June 26, 2012
Saturn’s Jet Stream Process Revealed By Cassini
Lee Rannals for redOrbit.com
The jet streams in Saturn's atmosphere slice across the face of the planet and are visible to the human eye, and also visible at altitudes detectable by Cassini's near-infrared camera filters.
Scientists used images collected by Cassini to discover that heat from within the planet helps power the jet streams. Condensation of water from Saturn's internal heating led to temperature differences in the atmosphere.
The temperature differences created eddies that move back and forth at the same latitude, which in turn accelerate the jet streams like rotating gears that drive a conveyor belt, according to the scientists.
"We know the atmospheres of planets such as Saturn and Jupiter can get their energy from only two places: the sun or the internal heating," said Tony Del Genio of NASA's Goddard Institute for Space Studies, N.Y. in a press release. "The challenge has been coming up with ways to use the data so that we can tell the difference."
The study was made possible because Cassini has been in orbit around Saturn long enough to obtain a large number of observations required to see subtle patterns emerge from the day-to-day variations in weather.
"Understanding what drives the meteorology on Saturn, and in general on gaseous planets, has been one of our cardinal goals since the inception of the Cassini mission," Carolyn Porco, imaging team lead, said. "It is very gratifying to see that we're finally coming to understand those atmospheric processes that make Earth similar to, and also different from, other planets."
Saturn is a gas giant with a deep atmosphere that is layered with multiple cloud decks at high altitudes.
While most jet streams blow eastward, some blow westward, and they occur on Saturn in places where the temperature varies significantly from one latitude to another.
Scientists were able to use Cassini to observe Saturn's jet stream process at two different, low altitudes, for the first time.
One of the spacecraft's filters shows the upper part of the troposphere, which is a high layer of the atmosphere where Cassini sees thick, high-altitude hazes and where heating by the sun is strong.
Views through another filter show images deeper in Saturn's atmosphere, where solar heating is weak but closer to where weather on the planet originates.
In the new study, the scientists used automated cloud tracking software to analyze the movements and speeds of clouds that were seen in hundreds of Cassini images from 2005 through 2012.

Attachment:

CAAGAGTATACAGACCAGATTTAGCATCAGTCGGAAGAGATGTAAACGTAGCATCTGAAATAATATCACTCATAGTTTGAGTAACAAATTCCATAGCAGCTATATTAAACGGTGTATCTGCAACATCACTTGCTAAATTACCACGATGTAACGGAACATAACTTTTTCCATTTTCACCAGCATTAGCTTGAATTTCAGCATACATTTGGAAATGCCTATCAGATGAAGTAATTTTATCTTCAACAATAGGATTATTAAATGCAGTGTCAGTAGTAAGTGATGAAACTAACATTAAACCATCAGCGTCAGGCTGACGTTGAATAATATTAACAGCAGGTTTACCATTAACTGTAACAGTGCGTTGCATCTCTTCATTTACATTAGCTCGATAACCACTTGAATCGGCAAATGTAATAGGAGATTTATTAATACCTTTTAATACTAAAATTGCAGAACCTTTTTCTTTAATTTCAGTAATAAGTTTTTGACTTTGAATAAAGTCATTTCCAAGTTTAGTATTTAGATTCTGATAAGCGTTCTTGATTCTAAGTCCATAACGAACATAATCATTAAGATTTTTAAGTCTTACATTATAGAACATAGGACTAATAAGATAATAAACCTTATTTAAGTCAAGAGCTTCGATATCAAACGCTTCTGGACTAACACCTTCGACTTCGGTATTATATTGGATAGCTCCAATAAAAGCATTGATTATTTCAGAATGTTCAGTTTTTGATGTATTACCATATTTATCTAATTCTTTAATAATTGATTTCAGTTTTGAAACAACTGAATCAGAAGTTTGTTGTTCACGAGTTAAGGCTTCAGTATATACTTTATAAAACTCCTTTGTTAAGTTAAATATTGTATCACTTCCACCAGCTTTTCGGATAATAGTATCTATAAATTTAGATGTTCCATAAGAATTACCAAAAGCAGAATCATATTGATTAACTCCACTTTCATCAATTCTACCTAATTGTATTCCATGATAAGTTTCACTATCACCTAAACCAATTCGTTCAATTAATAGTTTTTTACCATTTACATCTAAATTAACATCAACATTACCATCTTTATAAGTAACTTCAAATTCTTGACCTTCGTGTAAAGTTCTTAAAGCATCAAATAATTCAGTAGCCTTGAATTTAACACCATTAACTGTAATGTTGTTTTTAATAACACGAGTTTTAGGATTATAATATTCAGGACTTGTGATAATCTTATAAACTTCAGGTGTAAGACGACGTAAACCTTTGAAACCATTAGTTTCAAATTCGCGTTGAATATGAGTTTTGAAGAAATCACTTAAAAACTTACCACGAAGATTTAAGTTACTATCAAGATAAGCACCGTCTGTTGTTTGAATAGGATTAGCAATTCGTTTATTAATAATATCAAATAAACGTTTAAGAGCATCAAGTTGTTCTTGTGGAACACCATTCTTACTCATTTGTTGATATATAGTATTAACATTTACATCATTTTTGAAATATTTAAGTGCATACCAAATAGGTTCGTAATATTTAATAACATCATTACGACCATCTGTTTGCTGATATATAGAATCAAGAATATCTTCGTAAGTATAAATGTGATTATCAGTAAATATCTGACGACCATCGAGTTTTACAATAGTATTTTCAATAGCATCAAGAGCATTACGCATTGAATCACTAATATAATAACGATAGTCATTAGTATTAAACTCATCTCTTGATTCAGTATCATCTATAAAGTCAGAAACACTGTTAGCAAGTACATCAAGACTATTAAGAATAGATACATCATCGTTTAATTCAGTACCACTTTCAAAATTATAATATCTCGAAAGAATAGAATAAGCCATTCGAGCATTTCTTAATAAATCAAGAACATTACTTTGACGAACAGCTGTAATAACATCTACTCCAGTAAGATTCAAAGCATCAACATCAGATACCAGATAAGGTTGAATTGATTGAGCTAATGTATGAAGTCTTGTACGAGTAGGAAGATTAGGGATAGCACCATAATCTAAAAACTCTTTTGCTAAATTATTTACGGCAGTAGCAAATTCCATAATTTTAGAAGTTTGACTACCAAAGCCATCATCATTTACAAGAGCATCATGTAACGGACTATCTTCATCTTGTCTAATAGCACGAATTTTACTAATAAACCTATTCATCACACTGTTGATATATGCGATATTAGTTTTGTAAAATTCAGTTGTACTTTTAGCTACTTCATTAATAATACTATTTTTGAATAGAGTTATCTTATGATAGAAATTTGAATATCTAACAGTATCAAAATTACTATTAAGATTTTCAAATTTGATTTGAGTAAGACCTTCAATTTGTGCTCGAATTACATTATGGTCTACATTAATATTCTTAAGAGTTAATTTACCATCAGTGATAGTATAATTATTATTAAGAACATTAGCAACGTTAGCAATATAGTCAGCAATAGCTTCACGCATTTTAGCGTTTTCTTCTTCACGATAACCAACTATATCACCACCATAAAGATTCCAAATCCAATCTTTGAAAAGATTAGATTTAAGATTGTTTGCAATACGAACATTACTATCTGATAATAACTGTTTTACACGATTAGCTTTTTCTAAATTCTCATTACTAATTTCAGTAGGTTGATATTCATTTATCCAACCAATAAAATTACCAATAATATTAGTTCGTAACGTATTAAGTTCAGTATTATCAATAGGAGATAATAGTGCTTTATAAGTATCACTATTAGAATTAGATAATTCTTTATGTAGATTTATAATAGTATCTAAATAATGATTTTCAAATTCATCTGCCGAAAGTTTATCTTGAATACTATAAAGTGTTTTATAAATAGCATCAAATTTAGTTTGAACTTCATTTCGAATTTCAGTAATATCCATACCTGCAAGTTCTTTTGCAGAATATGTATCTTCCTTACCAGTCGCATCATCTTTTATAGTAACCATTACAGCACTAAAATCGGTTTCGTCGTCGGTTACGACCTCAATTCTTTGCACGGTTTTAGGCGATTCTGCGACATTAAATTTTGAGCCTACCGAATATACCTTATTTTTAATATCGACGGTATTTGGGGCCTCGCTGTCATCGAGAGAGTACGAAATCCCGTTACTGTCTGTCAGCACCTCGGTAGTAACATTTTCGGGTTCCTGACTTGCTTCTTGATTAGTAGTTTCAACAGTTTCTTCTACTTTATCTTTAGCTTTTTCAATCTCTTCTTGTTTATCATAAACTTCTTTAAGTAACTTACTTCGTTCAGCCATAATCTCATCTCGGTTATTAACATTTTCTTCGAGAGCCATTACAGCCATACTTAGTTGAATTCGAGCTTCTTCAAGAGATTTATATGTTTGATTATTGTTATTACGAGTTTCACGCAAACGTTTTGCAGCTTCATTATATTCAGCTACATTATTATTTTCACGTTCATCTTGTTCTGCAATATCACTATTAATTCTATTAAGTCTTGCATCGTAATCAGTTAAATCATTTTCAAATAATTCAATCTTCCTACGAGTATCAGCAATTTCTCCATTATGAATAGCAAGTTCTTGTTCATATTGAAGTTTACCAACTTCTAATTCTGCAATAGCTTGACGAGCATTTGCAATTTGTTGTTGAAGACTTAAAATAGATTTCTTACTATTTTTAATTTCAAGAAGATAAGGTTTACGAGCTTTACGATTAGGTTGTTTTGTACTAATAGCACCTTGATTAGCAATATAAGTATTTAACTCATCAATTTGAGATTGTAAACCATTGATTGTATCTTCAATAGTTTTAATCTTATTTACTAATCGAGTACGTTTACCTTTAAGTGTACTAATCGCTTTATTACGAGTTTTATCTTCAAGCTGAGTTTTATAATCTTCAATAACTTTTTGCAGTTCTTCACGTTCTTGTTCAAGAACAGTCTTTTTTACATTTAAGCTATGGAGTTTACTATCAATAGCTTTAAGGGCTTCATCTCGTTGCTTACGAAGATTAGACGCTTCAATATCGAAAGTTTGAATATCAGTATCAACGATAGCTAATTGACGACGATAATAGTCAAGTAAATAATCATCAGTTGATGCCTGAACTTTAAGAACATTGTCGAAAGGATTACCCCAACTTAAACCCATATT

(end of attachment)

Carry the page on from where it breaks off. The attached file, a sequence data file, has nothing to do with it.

"With our improved tracking algorithm, we've been able to extract nearly 120,000 wind vectors from 560 images, giving us an unprecedented picture of Saturn's wind flow at two independent altitudes on a global scale," co-author and imaging team associate John Barbara said.
NASA said that the team's findings help provide an observational test for existing models that scientists use to study the mechanisms that power the jet streams.
Scientists found during the study that the eddies were weak at the higher altitudes where previous researchers had found that most of the sun's heating occurs.
They were able to discount the heating from the sun, and infer instead that the internal heat of the planet is ultimately driving the acceleration of the jet streams.
NASA said the mechanism that best matched the observations involve internal heat from the planet stirring up water vapor from Saturn's interior. This water vapor condenses in some places as air rises, and releases heat as it creates clouds and rain.
The condensation of water was not actually observed, according to the space agency. It said most of that process takes place at lower altitudes that are not visible to Cassini.
Image 2 (below): This figure examines a particularly strong jet stream and the eddies that drive it through the atmosphere of Saturn's northern hemisphere. Data from NASA's Cassini spacecraft were used to create this figure. Image Credit: NASA/JPL-Caltech/SSI